The Bible begins with a garden and ends with a city. As image-bearers of God, we have built cities throughout history, but inevitably, they are marred by the effects of sin. Our text, and others like it in Scripture, gives us more than a few clues of what God’s perfected City will look like. God’s infinite imagination is shared with us in what John Calvin calls his “baby talk.” These passages are his scant drawings and models, but the Holy Spirit is our software. The Holy Spirit is transforming our minds to think like the original designer and the Spirit of Jesus is enabling us physically to begin construction of that coming City now. It is as we pray every week, “thy kingdom come, thy will be done, one earth as it is in Heaven.”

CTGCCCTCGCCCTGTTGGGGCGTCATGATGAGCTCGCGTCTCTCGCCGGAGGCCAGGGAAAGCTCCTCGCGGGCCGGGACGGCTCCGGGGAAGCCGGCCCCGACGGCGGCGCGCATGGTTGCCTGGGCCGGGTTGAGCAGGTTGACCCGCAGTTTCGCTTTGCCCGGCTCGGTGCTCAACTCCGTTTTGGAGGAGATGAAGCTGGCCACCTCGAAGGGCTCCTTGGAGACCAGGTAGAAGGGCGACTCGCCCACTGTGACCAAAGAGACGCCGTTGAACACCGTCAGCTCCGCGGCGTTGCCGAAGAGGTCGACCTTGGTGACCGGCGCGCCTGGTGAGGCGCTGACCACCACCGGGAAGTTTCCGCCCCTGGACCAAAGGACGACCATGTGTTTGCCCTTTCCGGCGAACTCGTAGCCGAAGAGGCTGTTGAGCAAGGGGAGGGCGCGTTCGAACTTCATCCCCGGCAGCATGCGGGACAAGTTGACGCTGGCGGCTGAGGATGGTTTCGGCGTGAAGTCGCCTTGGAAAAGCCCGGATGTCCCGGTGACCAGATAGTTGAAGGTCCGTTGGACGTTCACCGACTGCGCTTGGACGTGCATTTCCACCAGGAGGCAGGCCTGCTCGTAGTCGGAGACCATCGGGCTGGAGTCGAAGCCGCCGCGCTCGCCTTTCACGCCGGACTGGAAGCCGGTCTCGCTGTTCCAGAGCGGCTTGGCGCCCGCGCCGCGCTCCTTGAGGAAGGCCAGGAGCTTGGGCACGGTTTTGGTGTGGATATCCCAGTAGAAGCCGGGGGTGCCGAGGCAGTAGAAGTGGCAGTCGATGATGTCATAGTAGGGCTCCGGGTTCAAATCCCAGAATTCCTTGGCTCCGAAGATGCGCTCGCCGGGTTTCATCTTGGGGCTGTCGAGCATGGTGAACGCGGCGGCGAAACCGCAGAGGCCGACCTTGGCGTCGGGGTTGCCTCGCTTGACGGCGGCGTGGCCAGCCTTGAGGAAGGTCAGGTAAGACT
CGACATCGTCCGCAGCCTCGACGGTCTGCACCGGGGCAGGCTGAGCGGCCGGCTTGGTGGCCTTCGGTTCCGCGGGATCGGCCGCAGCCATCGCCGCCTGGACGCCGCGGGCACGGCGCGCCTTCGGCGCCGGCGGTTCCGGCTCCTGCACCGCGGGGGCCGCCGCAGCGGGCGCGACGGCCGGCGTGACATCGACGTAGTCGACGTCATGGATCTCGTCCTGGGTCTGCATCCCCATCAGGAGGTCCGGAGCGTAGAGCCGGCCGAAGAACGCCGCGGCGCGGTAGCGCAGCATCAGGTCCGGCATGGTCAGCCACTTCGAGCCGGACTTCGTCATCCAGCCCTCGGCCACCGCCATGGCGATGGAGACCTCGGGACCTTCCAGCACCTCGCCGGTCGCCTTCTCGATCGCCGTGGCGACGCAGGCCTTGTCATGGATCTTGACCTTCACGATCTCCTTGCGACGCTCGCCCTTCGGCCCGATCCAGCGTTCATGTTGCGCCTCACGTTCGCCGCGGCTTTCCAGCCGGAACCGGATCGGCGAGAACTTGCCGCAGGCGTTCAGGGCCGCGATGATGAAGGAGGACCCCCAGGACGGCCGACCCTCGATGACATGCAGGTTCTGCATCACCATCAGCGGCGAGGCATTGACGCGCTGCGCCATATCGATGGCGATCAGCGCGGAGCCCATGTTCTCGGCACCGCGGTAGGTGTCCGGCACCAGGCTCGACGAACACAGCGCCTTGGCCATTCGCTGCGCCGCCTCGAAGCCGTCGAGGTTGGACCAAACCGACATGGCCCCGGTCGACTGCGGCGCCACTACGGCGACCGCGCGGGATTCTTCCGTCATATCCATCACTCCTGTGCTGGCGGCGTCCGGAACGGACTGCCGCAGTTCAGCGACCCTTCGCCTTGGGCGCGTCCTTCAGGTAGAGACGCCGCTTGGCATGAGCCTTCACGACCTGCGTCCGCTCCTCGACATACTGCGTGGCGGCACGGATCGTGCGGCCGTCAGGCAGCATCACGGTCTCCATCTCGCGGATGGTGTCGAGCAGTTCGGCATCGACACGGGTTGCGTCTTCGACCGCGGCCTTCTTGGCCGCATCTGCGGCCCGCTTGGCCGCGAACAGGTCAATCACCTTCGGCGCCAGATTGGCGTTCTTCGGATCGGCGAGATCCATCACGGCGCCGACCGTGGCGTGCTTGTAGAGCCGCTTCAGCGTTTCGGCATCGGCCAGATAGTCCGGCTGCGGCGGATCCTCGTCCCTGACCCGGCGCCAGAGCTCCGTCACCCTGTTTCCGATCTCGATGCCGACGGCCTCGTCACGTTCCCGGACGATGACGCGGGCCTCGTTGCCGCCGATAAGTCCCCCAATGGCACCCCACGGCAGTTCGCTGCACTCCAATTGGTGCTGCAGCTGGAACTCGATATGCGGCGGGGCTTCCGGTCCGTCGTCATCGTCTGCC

Those parts of God’s plan which we successfully build in this world for his glory will be carried forward in the age to come and set up as walls in the City of God. That City will be a whole community. Some of what we are building is physical, like houses of worship and clinics and homes. Some of what we are building are systems, like economic structures and justice systems, and educational programs. Some of what we are building are people whose minds think like Christ, whose hands and feet work like a merciful Savior’s, whose mouths speak truth, and whose bodies fully function as intended.


Let us look through this curtain God pulls back ever so slightly and take a glimpse at his completed masterpiece and reimagine this present broken community we live in as what it will someday be.

I. Beautifully Joyful (1-2)

Purged of all remnants of sin from the curses placed on it after the Fall, heaven and earth appear to be totally new and are imbued with permanent joy.

A. Unparalleled Beauty Woos